ST. JOHN OF GOD, Well, believe it or. not, George 1 baked pie shell ST. KILIAN, SOMERSET checked with the salesman and 1 and % ·cup water NEW BEDFORD Jasop became the recipient of Y2 cup cornstarch A large committee is planning The Women's Guild will sponfive loaves of bread' which he 1,4 teaspoon saU "Cabaret Nights," to be held at Mor~1 sor aa whist party at 8 Saturday · proudly deposited - on the 1 and 1f.l cup sugar, 7:30 Friday and, Saturday night, 15 in the'school night, April UNJTED .. NATIONS (NC) -kitchen counter:' Now, we use 4 eggs separated June 2 and 3 in the church hall. sliced bread oniy foicsandwiches 2 Tablespoons butter or. mar- Racial segregation is "one of the basement o~ Earle' Street. ,Selections from musical com,great moral challenges of our and morning toast, and therefore. garine edies . wiill be, sung under the OUR LADY OF ANGELS, .. 1 Tablespoon grated lemon rind time," ·the chairman of the UN's FALL RIVER consume about one loaf. a week, direction of Rev. Henry Arruda special committee on apartheid so ,what we were going to do Y2 'cup lemon juice The Council of Catholic Women and other entertainment will insaid on the 12th anniversary of with five loaves was a mystery. 1,4 teaspoon cream of tartar' will sponsor a dance at 7:30' Sat- clude dancing and a singalong. '~he ; Sharpeville massa,cre,' .in We finally parcelled it out to Y2 cup sugar for merin'gue . Refreshments will' be available. 'relatives who promptly n'o ' 1) Combine I1f.l cup sugar, which South African police killed urday night, April 29 in the Tickets may he obtained from all .hall. Music' will be' by church doubt b~gan looking for holes cornstar9h, . salt .and water.in 139 black civil rights demonstra~ast members ~nd also from Mrs. .",' .. tors.>, ' ; .', " . ". ' ':, . Ai- Jardin'. ' of their own. Jason's .comment saucepan" ~ook over medium Eliza Rebello" telephone 679upon being questioned ..by his ,heat, stirring constantly, until Apartheid-strict !~cia.) segre- , Holy' Rosary' Sodality' "'an- .6649 and Mrs. Henry Cote, 676nounces a Communion breakmother as to what she was going mixture comes to boil and is gation-isthe official policy of 1475. . fast and meeting' to follow 8 to do with five loaves of bread thickened. Boil 1 minute, re- ,south Africa. o'clock Mass Sunday morning, ST. MARY' CATHEDRAL, was precious. and one of those' move from heat. The Sharpeville anniversary 2) Beat egg yolks, slightly in was designated as International April 16. gems which we keep tucked FALL RIVER A penny sale will take place 'away for future years. His com- a small bowl; slowly blend 'in Day for the Elimination of Racial The Mothers' Club will' hold at 7:30 Friday night, April 21 in ment, "Mom, that's no problem, about Y2. cup, of the hot corn- Discrimination. its 'annual, Communion supper the hall. We'll look for more holes.~' . starch mixture,' slowly stir back The apartheid .committee Sunday, April 16 at Eileen 'DarWith the cost of food what it, into remaining mixture in sauceehairman, Abdulrahmin Ab~y ST.. FRANCIS XAVIER, 'ling's restaurant. A motorcade is, I am looking for an advertis-,' pa'n. ,Cook, ,stirrjng constantly, Farah of Somalia, recalled that HYANNIS' will leave the school yard followingcampaign . offering' f,ive" over low heat 2'miriutes; remove the UN General Assembly had A "second chance" Spring and ing 5' P.M. Mass. Principal suppounds. of meat for each pound from heat. :Stir in lemon . juke, . acknowledged the moral leader.. Summer clothing consignment per speaker will be Rev. Robert if-;. it.<::ontairis·",gristle or five butter, and iemon 'rind; pour' into pounds of fi,let of sore if it con- ' cooled pastry' shell. . Cover 'Witli ~ihip exercised by the churches in ·sale will be ·held tomorrow and Kaszynski, pastor of St. Stanisopposing racia.) segregation.· Saturday from 10 A.M. to 4 P.M. laus parish, Fall River. tairis ~,' bone; someyirhere there transparent \"rap, refrIgerate in the lower church hall, South has to be' a gimmiCK that pays. ahouf'~ hours. '. , The Altar and Ro~ary Society Street, Hyannis: Clean,pressed, will conduct a cake sale iri the In tho 3) Beat eg!:" 'whites.' W.Ith ~;tress Ecumenism sized and priced clothing, may school from 5to 8 Saturday evee 1 c en . cream'. of 'tartar'· until' fOl:\my, he brought to the. hall from 10 ning, April 15 and from 8 to "How do you manage to do, slowly.. sprinkle In remaining Y2 I'n. S.chool System to 11 :30 this morning, from 2 noon on Sunday, April 16. Cof· everything w~th such a busy . cup sugar and beat. until meJERUSALEM (NC)-Ecumen· scehdule?" is the question I hear ringue, stands in, tall ,peaks. ism gets :more than lip service at: to 3:30 this afternoon and from . fee and doughnuts will also be most often from my friends and Using a pastry bag, press' me- the 24 educational ,institutions, 7 to 10 tonight. Items will· be available.. . _colleagues. The answer is that ringue ,into 10 large puffs on a of the· Franciscan Order's Cus· so.ld with 60 per. cent, of the Members are, requested to profit going to the donor, the reit 'isn't· easy -and many ·things . greased and lightly floured cooky ~ody of the Holy Land. ,leave their home"made donations mainder benefiting .the parish. just have, to be put into the sheet. Bake in a 425 oven 3 to in the' school on Saturday afterThe institutions provide train,"This is, .an excellent moneybackground. 5 minutes. Cool and place on . i:'lg for members of many differ- making' opportunity for house- noon. With all the excitement of a pie top before serving." ent religIous communities in 'the wives;" notes Mrs. Leo Gregoire, .. neW j<il,> that offers more variety Middle East. More than 11...000 project chairman, who adds that · than any 20 peopie would want . Fewer Schools Close, ,students attend t!lese institu- no rummage or white' elephant to spice up their life; I find that tions, and their teaching staff ite,ms will be handled. Men's, one of the things that has really .Than Predicted nu:nbers 375. ONE STOP women's and children's clothing been suffering is my; cooking, WASHINGTON (NC) The SHOPPING CENTER The, c;ustody'S schools are lo- is .acceptable. and. this I sorely miss. Two rea- sharp. increase in' Catholic sons why I find creative cooking school closings predicted after cated "in five different countries • Television • Grocery . · so fascinating are that f love to the 1971 Supreme Court ruling --Cyprus, Egypt, Lebanon, Jor- ST. MICHAEL, . • Appliances • Furniture eat and I find a. great deal of against nonpublic school aid dan and Israel. Twelve of the OCEAN GROVE 104 Allen St., New Bedford A specilil Day of Recollection .satisfaction in making a dish does not seem to have material- s,:hools begin at 'the nursery continue will be conducted by the parish 997-9354 that my family really enjoys. ized, says an official of the Na- s,:hool "level and through the elementary grades, \ for all parishioners and friends tional Catholic Educational AsRecipe' Addict nine provide elementary and sec- on, Sunday, April 30. sociation (NCEA).. The program will open at 1:30 When a new magazine comes Dr. George Elford, research ondary schooling ;and three BEFORE YOU in' I can't resist trying at least department director, said NCEA more are elementary boarding with an introductory talk and BUY-TRY sehools attached to orphanages. close at 6 with a cottcelebrated· a few of the recipes that they had predicted a 4.1 per cent drop M~sS. Discussions and reports have in glorious technicolor. I'm in the number of U. S. Catholic Only about 20 per cent of the I sure this addiction must be schools-about 466 fewer. students are Latin-rite Catholics, will occupy the hours ~uring the ' something akin to that a home. An initial review of. 1971-72 ana some 1,500-about 13 per , aftl;!rnoon. ·carpenter feels when he comes Catholic school sta'tistics indi~ cent-belong to other Cal'lolic A free buffet supper will be OLDSMOBILE across a truly exciting do-it- cates a 3.4 per cent drop in the rites, 'including the Byzantine, served by the Catholic Woman's Oldsmobile.Peugot-R~nault yourself project, or the itoh for- number of Catholic' schools, or Syrian, Armenian,' Coptic and Club'in the church hall fc;>llowing 67 Middle Street, Fairhaven a' paint bruSh that a SundaY . about 386 fewer,' Elford ··sa'id. Maronite. the Mass.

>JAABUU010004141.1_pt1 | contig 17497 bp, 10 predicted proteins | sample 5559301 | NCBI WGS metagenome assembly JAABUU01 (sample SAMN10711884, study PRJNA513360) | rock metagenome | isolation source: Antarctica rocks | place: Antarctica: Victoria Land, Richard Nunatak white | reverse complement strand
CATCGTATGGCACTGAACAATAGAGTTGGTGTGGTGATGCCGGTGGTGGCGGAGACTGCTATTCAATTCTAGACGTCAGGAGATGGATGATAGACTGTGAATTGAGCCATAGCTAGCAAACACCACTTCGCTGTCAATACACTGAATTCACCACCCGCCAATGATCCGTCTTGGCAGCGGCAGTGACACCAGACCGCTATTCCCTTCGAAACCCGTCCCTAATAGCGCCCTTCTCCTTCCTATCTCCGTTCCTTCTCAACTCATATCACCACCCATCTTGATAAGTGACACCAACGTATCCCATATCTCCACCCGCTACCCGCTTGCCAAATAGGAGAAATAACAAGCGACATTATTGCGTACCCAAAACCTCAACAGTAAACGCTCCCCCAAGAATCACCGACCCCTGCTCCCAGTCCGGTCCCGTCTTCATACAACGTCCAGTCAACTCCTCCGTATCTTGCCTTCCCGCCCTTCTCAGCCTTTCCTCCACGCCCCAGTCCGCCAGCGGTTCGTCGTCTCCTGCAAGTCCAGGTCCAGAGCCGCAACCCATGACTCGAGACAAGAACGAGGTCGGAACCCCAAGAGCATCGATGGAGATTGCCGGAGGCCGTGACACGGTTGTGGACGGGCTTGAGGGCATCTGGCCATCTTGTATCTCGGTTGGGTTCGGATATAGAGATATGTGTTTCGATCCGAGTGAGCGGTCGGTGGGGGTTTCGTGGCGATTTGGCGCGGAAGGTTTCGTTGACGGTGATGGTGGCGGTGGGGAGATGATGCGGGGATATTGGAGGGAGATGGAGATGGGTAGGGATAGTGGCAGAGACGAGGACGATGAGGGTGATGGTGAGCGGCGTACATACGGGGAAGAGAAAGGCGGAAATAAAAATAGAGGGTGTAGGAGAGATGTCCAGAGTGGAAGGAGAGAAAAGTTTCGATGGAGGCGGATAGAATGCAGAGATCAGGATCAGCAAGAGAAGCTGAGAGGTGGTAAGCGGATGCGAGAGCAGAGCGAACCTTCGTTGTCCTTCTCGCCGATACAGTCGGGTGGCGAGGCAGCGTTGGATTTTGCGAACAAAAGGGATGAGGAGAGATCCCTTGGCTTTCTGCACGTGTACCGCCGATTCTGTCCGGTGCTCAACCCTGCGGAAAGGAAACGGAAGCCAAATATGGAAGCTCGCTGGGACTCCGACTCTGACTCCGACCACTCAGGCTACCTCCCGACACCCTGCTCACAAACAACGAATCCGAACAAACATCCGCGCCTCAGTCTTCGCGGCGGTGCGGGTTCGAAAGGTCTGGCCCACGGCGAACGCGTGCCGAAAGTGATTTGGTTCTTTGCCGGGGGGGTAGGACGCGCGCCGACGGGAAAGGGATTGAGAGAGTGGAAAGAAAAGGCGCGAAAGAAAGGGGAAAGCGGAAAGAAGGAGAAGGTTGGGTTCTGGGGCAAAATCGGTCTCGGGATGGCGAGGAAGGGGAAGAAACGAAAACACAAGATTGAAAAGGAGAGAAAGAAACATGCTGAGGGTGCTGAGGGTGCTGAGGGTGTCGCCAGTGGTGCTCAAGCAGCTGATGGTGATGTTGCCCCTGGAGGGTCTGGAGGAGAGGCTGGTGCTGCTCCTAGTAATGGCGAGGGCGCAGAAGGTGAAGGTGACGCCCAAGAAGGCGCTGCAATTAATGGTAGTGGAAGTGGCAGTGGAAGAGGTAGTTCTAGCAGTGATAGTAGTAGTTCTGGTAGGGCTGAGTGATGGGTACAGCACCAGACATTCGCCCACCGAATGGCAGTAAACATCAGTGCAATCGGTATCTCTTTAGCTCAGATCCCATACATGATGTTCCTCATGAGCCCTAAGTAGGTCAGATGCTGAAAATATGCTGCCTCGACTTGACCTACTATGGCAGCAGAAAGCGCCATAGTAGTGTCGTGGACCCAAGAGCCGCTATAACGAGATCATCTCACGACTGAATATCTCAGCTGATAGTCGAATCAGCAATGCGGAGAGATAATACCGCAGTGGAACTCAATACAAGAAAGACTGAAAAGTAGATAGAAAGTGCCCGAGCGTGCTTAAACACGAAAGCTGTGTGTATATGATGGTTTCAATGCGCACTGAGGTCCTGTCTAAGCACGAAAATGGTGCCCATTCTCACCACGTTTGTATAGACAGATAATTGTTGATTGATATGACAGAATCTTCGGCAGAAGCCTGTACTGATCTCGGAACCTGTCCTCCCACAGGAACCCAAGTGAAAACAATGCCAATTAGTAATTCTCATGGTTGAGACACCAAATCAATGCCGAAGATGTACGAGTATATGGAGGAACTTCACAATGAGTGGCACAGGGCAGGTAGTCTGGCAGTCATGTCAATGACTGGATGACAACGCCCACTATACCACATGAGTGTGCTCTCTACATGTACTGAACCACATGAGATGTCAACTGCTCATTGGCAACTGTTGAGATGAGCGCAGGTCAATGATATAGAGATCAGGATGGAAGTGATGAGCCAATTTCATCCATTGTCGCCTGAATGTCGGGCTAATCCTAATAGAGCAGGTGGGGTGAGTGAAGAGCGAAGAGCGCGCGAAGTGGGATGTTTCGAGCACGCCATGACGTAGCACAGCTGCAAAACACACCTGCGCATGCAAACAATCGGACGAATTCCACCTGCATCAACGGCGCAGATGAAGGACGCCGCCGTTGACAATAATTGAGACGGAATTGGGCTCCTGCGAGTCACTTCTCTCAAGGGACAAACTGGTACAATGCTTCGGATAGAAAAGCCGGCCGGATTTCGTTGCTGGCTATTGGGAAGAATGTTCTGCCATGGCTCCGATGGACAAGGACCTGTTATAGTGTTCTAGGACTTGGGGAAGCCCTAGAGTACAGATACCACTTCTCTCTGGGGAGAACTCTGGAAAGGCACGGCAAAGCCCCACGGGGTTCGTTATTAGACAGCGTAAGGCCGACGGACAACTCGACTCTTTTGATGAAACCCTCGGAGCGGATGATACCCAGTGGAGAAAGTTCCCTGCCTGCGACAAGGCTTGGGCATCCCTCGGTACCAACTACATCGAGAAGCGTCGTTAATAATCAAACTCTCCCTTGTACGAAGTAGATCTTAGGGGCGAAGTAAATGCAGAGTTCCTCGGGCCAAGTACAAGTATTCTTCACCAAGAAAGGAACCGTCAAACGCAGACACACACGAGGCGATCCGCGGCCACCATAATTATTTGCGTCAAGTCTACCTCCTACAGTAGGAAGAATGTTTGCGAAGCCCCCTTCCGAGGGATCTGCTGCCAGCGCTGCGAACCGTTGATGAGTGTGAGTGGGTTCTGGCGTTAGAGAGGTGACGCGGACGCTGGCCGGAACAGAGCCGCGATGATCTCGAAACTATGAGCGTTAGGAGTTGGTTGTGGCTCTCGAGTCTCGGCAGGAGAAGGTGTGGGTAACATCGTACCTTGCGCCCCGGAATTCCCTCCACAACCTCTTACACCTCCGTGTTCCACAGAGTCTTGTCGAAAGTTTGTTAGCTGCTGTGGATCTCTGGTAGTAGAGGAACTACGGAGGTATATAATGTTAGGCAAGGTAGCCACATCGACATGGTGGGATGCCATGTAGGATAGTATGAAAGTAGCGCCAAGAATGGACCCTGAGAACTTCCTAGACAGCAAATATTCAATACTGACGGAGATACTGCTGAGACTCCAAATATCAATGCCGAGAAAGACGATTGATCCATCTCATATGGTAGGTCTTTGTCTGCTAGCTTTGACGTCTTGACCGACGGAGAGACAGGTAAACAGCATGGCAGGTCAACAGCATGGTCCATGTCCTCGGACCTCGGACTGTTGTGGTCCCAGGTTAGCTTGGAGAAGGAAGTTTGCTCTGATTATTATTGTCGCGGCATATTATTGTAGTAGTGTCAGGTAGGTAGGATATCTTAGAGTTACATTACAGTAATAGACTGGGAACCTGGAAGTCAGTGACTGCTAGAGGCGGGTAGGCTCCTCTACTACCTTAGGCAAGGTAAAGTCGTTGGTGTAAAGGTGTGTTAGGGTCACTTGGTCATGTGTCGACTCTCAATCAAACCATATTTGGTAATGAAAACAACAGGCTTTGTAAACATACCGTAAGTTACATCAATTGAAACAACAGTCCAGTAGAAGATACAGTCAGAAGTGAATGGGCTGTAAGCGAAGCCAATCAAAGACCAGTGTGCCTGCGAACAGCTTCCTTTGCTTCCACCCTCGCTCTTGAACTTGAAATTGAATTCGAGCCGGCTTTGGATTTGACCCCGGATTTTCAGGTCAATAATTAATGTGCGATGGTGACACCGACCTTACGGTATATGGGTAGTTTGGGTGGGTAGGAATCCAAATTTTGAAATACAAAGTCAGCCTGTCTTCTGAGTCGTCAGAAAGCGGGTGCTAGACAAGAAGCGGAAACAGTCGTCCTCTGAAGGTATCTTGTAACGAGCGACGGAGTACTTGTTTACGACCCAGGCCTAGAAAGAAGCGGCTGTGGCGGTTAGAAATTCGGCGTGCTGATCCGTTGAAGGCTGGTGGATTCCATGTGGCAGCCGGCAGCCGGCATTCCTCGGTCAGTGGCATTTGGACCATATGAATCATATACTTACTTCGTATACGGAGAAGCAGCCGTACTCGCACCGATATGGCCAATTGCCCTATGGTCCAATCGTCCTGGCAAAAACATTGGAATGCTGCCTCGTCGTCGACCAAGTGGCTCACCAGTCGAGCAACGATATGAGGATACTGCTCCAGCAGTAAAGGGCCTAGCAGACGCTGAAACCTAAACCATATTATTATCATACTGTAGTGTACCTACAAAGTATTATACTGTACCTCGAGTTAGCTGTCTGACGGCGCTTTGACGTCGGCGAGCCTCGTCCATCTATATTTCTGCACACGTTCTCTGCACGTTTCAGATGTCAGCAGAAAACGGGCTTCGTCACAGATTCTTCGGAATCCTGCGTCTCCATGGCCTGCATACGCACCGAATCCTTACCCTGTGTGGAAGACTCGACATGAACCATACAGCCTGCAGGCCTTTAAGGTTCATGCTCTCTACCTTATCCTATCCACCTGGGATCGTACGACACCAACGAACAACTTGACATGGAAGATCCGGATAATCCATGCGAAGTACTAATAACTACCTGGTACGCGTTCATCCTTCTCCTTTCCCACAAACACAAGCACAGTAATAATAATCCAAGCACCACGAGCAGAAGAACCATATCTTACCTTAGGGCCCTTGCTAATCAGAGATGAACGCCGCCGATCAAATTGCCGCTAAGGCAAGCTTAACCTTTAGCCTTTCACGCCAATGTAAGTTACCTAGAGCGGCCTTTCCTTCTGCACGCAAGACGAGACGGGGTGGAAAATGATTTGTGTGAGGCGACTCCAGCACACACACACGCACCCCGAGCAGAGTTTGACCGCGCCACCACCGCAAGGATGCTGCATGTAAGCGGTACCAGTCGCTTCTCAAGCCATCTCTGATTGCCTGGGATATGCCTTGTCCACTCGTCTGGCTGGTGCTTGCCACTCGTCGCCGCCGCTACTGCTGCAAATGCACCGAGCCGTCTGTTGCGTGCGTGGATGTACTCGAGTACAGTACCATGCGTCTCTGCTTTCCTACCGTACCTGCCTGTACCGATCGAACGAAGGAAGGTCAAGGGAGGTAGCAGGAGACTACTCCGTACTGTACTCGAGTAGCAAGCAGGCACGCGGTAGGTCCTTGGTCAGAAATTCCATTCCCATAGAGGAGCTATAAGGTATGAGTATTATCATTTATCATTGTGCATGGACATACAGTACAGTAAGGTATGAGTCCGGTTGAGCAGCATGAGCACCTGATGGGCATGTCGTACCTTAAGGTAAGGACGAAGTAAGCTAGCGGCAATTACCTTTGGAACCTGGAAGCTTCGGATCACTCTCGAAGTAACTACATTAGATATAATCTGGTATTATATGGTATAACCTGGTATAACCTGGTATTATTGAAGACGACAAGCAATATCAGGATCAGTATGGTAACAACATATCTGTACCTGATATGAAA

Apartheid Great, Challenge